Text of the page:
Japan continues to find ways to keep the obesity epidemic at bay.
In America, there is this notion that bigger is better. That notion goes for almost everything and, typically, without question.
Cars, houses, pay checks (which, I might be inlined to agree with), wardrobes, shoe collections, etc., if you can be the one with the most extravagant, expensive, and praise worthy amount of such items, then you win!
However, in the case of obesity, the game is over and the notion takes a turn for the worse.
That said, where America is doing its best to keep us wanting more, more, more on our widening dinner plates, Japan is still preaching less, less, less:
Hmmm…can you imagine walking into any grocery store in your neighborhood to find that that is the largest container of ice cream available for purchase? Imagine if that was the case for all the processed, sugary, or sodium laden items our country had to offer? Do you think we’d be seeing an obesity rate that trends up or down?
Japan’s obesity rate is currently less than 4%—America boasts a rate above 30%—and while the Westernization of Japan remains in full effect (there are now better than 3,500 McDonald’s in Japan alone), the waist lines of its inhabitants remains well within healthy limits.
How do they do it?
For one, a diet rich in whole foods and, for two, an awareness of portion size—as evidenced by the tiny container of ice cream in the photo above:
Naomi Moriyama, co-author of a book titled “Japanese Women Don’t Get Old or Fat: Secrets of My Mother’s Tokyo Kitchen” told WebMD that the Japanese not only eat healthy foods, but in smaller portions than usually consumed in the West.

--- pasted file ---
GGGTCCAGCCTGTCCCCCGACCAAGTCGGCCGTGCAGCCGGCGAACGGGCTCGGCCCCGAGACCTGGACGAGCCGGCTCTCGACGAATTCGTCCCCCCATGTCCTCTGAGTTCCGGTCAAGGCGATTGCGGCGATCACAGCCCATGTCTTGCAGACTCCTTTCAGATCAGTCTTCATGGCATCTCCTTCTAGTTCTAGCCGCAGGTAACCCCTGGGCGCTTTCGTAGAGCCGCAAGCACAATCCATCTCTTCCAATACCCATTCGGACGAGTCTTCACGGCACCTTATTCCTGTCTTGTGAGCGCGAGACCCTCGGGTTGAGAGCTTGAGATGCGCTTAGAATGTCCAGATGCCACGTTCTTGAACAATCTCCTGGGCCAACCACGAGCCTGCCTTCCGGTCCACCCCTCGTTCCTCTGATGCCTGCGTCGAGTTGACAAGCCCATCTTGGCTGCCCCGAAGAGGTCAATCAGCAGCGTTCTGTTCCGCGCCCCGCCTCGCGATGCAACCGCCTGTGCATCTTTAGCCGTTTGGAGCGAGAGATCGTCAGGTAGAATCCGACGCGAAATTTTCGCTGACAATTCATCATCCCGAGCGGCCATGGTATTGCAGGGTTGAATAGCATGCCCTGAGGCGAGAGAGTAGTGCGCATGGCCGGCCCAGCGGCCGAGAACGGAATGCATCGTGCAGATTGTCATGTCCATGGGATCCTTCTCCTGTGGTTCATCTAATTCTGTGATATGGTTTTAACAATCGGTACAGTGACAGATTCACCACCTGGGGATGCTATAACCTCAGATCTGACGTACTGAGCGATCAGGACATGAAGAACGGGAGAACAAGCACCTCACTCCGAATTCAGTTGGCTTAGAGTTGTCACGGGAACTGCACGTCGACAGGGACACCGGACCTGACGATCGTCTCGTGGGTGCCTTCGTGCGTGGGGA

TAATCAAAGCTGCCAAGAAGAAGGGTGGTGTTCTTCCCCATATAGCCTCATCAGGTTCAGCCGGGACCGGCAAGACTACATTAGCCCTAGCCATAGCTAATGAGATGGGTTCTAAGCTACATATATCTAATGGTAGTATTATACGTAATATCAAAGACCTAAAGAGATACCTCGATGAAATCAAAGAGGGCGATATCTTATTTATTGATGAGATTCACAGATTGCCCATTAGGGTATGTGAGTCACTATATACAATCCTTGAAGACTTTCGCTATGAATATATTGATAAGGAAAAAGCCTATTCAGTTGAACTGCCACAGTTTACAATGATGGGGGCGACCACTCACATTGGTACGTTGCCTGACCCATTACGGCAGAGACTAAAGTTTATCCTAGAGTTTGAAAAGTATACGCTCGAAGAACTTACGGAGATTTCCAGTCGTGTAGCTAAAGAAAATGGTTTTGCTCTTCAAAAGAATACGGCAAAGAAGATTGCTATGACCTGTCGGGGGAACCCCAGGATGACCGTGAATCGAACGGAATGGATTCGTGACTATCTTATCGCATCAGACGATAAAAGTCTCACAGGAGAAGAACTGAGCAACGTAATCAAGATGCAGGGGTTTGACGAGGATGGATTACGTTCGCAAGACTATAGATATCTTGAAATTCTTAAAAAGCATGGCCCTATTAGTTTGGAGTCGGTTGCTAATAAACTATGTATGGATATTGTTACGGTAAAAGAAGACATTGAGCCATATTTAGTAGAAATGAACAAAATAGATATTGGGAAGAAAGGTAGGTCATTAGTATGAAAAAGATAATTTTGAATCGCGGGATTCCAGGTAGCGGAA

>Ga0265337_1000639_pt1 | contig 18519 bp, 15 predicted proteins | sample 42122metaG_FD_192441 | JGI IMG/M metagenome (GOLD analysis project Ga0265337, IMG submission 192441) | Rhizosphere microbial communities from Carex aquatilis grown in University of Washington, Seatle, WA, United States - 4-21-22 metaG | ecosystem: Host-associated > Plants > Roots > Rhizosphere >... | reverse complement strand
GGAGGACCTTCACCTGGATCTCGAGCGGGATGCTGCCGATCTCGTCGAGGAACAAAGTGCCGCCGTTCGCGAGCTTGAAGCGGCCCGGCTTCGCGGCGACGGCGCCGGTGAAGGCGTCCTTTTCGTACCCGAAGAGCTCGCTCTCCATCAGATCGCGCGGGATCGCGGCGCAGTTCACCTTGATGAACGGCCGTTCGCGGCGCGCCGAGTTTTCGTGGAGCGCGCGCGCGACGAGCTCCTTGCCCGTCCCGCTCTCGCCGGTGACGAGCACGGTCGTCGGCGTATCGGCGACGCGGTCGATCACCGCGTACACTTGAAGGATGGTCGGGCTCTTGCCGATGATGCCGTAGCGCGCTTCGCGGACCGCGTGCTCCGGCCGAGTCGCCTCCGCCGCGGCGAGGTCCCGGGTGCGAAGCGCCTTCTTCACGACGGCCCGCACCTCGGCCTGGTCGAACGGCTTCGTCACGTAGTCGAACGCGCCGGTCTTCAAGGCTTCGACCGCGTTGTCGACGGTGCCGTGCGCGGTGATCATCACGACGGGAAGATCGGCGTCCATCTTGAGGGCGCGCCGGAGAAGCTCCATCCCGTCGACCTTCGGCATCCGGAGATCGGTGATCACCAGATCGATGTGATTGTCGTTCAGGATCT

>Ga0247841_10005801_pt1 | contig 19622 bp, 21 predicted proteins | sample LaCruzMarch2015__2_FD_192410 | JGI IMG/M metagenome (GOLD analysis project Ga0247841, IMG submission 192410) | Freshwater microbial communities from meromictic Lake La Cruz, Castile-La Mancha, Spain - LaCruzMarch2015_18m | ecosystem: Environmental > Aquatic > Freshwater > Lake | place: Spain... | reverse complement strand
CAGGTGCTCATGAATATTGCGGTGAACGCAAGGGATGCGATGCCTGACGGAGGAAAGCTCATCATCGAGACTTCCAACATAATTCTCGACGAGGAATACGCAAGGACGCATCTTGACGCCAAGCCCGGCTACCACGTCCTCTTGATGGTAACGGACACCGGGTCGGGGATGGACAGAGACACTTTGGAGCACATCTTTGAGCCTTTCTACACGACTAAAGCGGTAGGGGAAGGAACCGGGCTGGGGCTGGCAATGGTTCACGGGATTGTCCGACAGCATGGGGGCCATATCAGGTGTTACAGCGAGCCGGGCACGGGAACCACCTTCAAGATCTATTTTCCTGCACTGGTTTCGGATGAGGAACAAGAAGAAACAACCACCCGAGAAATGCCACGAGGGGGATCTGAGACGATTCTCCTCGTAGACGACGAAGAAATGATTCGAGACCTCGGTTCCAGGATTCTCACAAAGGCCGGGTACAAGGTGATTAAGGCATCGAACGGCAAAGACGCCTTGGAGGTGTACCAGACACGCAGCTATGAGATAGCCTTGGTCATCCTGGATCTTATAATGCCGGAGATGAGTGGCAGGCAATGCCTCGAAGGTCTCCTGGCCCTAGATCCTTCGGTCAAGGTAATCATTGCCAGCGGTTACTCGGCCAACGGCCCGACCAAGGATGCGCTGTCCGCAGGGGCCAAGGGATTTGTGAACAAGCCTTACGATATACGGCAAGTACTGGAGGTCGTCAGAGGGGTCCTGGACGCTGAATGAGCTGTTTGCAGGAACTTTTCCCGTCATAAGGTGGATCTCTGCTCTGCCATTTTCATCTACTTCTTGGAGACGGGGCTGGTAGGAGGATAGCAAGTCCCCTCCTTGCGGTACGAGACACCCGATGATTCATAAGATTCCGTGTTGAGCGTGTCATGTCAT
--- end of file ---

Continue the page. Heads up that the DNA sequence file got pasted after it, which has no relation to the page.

“Thanks to the relatively healthier Japanese diet and lifestyle, Japanese women and men live longer and healthier than everyone else on Earth,” Moriyama said.
Indeed, the Japanese live about five years longer than their counterparts in the U.S. and with far lower rates of disability and illness.
Moriyama estimated that the average Japanese person consumes 25 percent fewer calories daily than the average American.
Also, culturally and socially, obesity is anathema in Japan.
In 2008, the Global Post reported, the Tokyo government established a maximum waistline size for people above the age of 40: 33.5 inches for men and 35.4 inches for women. (Palash Gosh, International Business Times)
Of course, the pressure to remain slim—particularly amongst the women in Japan—is high, but there can be no mistaking that, as a country, Japan is definitely paying attention to the eating habits of its inhabitants and taking pro-active steps, where possible, to encourage adherence to the old school way of doing things—healthy eating, exercise, and attention to serving sizes—and that has allowed them to keep the obesity epidemic at bay.